Tag Archives: Microsoft

Merger Mania: Microsoft Buys LinkedIn In Record Deal (& MS Word Tips For Lawyers)

The world looked one direction, and Microsoft slipped a multi-billion dollar cash purchase past us.

While political news dominated the air and digital waves, the acquisition of LinkedIn by Microsoft almost went without notice. But, this week, it’s finally possible to let Microsoft’s largest acquisition in history sink in. At $26.2 billion, the acquisition of LinkedIn is more than three times the size of Microsoft’s acquisition of Skype in 2011 for (what’s now, a mere) $8.5 billion (via CNN Money).

It may not come as a total surprise, however, as Microsoft has been hedging its bets in the social networking world for a few years now.

Microsoft bought Yammer, a “freemium” private social network for corporate use similar to Facebook, for $1.2 billion back in 2012. Yammer came with a user base of more than 200,000 companies, which—one can guess—would help Microsoft build a larger B2B clientele for its Office products (via Forbes).

LinkedIn, with more than 433 million members, seems to have added to Microsoft’s incentive to invest in the corporate world of networking. LinkedIn, for its part, has been equally eager to grow.

In February 2016, LinkedIn shares closed down 43.6 percent, which represented $11 billion in market value. Furthermore, LinkedIn reported that online ad revenue growth slowed to 20 percent in the latest quarter from 56 percent a year earlier, as reported by Reuters.

All in all, LinkedIn may have been looking for the kind of leverage Microsoft offers to pull them out of a financial funk.

Chief executive at Microsoft, Satya Nadella, shed some light on the purchase, saying in an email to Microsoft employees, “This combination [of Microsoft and LinkedIn] will make it possible for new experiences,” such as “Office suggesting an expert to connect with via LinkedIn to help with a task you’re trying to complete.”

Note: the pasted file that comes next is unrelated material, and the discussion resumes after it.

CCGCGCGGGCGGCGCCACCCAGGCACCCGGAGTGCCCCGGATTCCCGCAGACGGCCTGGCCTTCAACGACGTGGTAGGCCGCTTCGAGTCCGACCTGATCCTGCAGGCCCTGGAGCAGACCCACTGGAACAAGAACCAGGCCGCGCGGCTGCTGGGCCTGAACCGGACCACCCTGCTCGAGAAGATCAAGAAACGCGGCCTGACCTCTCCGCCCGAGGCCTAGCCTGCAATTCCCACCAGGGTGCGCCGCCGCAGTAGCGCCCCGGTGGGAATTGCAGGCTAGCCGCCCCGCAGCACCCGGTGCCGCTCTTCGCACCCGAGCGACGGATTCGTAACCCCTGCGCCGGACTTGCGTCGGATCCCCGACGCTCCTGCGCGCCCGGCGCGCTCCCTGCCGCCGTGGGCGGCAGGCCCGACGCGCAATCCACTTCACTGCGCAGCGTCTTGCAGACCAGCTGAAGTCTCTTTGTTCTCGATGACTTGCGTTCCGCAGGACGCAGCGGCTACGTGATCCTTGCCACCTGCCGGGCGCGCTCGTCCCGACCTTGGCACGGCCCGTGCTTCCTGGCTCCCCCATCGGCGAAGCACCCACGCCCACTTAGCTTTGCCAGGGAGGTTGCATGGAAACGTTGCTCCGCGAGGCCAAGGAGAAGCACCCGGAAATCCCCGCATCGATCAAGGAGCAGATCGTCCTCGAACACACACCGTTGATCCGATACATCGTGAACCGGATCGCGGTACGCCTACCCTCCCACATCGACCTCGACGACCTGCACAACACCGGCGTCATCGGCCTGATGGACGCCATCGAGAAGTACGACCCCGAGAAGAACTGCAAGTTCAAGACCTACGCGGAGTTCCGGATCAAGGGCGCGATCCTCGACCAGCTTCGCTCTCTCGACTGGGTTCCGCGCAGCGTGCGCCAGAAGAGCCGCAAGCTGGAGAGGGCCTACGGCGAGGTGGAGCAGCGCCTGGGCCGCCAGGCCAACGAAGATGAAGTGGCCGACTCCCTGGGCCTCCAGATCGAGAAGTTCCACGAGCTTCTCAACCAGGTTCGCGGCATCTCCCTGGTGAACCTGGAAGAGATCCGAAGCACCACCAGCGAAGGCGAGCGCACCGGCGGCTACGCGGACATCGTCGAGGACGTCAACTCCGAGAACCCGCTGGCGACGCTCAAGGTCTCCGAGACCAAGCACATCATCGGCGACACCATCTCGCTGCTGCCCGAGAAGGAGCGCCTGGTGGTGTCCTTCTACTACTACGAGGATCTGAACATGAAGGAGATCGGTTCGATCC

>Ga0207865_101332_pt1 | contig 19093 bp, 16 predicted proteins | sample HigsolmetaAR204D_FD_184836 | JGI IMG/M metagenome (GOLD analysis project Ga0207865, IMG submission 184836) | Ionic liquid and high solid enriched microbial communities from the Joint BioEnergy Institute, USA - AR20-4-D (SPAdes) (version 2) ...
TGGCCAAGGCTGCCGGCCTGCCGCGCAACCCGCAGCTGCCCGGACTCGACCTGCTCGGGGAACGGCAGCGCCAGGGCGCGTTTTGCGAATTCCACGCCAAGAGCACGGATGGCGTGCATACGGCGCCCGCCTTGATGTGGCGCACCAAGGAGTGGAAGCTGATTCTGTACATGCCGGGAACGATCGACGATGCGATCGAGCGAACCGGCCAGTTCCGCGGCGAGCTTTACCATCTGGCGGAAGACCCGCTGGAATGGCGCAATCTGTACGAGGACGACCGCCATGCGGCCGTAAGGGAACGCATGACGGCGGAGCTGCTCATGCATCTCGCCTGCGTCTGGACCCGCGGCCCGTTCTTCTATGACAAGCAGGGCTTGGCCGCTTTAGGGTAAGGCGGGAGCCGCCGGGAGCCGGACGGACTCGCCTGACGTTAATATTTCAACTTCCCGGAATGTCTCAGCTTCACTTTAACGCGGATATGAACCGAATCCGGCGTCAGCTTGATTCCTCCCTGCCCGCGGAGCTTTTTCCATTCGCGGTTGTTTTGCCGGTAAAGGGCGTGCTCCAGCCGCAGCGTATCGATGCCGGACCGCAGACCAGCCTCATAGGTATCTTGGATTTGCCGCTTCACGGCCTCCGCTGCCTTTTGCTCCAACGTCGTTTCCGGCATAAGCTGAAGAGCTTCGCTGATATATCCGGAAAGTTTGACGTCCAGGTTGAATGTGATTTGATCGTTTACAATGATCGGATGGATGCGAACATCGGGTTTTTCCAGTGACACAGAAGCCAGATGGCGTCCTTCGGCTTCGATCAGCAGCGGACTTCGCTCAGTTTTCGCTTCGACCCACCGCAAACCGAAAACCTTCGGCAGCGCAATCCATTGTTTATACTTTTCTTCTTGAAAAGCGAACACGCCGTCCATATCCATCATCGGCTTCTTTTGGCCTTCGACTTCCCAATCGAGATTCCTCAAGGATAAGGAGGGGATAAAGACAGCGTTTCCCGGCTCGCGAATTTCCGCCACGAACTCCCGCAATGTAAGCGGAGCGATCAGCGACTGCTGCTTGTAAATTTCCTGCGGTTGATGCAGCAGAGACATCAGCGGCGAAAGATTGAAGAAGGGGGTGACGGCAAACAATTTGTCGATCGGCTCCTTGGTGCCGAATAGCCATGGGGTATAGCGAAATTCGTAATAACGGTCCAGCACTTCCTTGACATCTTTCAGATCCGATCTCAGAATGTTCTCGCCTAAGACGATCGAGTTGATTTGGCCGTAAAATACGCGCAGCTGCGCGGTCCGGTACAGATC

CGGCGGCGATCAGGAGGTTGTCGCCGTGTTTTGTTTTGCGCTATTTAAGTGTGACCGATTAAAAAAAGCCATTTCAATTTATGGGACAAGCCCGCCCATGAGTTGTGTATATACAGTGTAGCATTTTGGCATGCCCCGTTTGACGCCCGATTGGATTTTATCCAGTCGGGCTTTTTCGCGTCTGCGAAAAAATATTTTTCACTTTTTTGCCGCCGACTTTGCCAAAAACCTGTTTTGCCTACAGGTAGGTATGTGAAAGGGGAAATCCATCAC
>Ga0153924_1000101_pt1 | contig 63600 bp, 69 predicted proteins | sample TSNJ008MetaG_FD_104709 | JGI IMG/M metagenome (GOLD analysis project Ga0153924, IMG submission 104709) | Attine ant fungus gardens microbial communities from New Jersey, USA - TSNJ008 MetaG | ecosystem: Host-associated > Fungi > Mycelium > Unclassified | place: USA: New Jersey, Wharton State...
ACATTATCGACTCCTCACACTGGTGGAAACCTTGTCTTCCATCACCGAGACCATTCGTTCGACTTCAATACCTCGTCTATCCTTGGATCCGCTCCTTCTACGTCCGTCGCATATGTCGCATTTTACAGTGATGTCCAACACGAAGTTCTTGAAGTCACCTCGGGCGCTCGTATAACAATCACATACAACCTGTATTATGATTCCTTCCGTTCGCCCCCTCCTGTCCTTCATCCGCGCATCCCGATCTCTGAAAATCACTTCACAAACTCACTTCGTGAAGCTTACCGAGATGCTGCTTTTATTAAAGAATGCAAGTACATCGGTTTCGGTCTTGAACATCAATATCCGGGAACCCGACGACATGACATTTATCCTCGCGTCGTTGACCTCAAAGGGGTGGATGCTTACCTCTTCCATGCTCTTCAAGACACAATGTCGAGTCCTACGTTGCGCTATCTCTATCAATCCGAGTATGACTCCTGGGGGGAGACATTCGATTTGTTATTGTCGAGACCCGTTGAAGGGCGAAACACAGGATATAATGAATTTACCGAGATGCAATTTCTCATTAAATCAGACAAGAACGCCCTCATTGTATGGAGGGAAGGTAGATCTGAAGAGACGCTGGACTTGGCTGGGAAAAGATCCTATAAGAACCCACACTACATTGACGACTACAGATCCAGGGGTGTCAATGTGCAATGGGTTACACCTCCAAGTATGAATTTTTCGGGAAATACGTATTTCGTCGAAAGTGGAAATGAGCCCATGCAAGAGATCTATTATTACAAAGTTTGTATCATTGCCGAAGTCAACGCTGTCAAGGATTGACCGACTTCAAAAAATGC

In addition, he said that these experiences will “get more intelligent and delightful.”

Some, however, are convinced that this combination will be, in fact, neither intelligent nor delightful.

Randall Stross of The New York Times wrote an opinion article, “Why LinkedIn Will Make You Hate Microsoft Word,” in which he writes:

“Did Mr. Nadella, who has been at Microsoft since 1992, learn nothing from the Clippy disaster? Clippy, the animated anthropomorphic paper clip introduced in 1996, popped up unbidden in Microsoft Office programs to offer advice. ‘Are you writing a letter?’ it would ask annoyingly. Clippy became famous for the ire it provoked and, in 2010, Time magazine included Clippy in a roundup of the 50 worst inventions of all time, along with asbestos, leaded gasoline and pay toilets.”

Mergers are certainly on the mind. It’s hard to know when your firm is falling behind and when it’s correctly eschewing technological change.

Change can be powerful for growth. But even great firms fail. Leadership—and majority market share—in the personal computer industry changed hands often from Altair, to Tandy, to Apple, to IBM, to Compaq, to Dell, to HP (Tellis and Golder 1996; 2001). And, Microsoft executives are acutely aware of the acquisitions made by their social network competitors. Even Mr. Stross for The New York Times laments:

“But I suspect that both Mr. Nadella [of Microsoft] and Mr. Weiner [of LinkedIn] are afflicted with extremely bad cases of Facebook envy. Every tech company, including Microsoft, contemplated buying, or actually tried to buy, Facebook in its early days, and all are haunted by the thought of the deal that got away. Today, Facebook’s market capitalization is about $320 billion, not that far behind Microsoft’s $394 billion.” 

Merger mania is upon us. Yet, key questions remain unanswered: what is more important to success? Does success depend on high-quality products or, today, does it depend entirely on a social network peers?

-WB

Excel, Word, Outlook, PowerPoint… your Office partners are such familiar friends, but when they prevent you from doing what you need to do, they can turn into enemies.

In fact, even if you use Microsoft programs on a daily basis, there’s always something you want to do—and you’re certain it can be done!—but you don’t know how do it.

Have you ever thought:

  • “There’s got to be an easier way?”
  • Are you overwhelmed by the computer work you need to get done every day?
  • Do you feel like it takes too long to get things done in your Office programs but you don’t have the time to learn the shortcuts and new features?

If you answered “yes” to any of these questions then take C4CM’s audio course, “Top 10 Microsoft Office Tips, Tools, Tricks and Shortcuts: From Basic Business User to Power User,” on Tuesday, July 12, 2016 from 2:00 PM To 3:15 PM Eastern.

In just 75 minutes you will learn how to work less AND better by using more of the technology you have at your fingertips.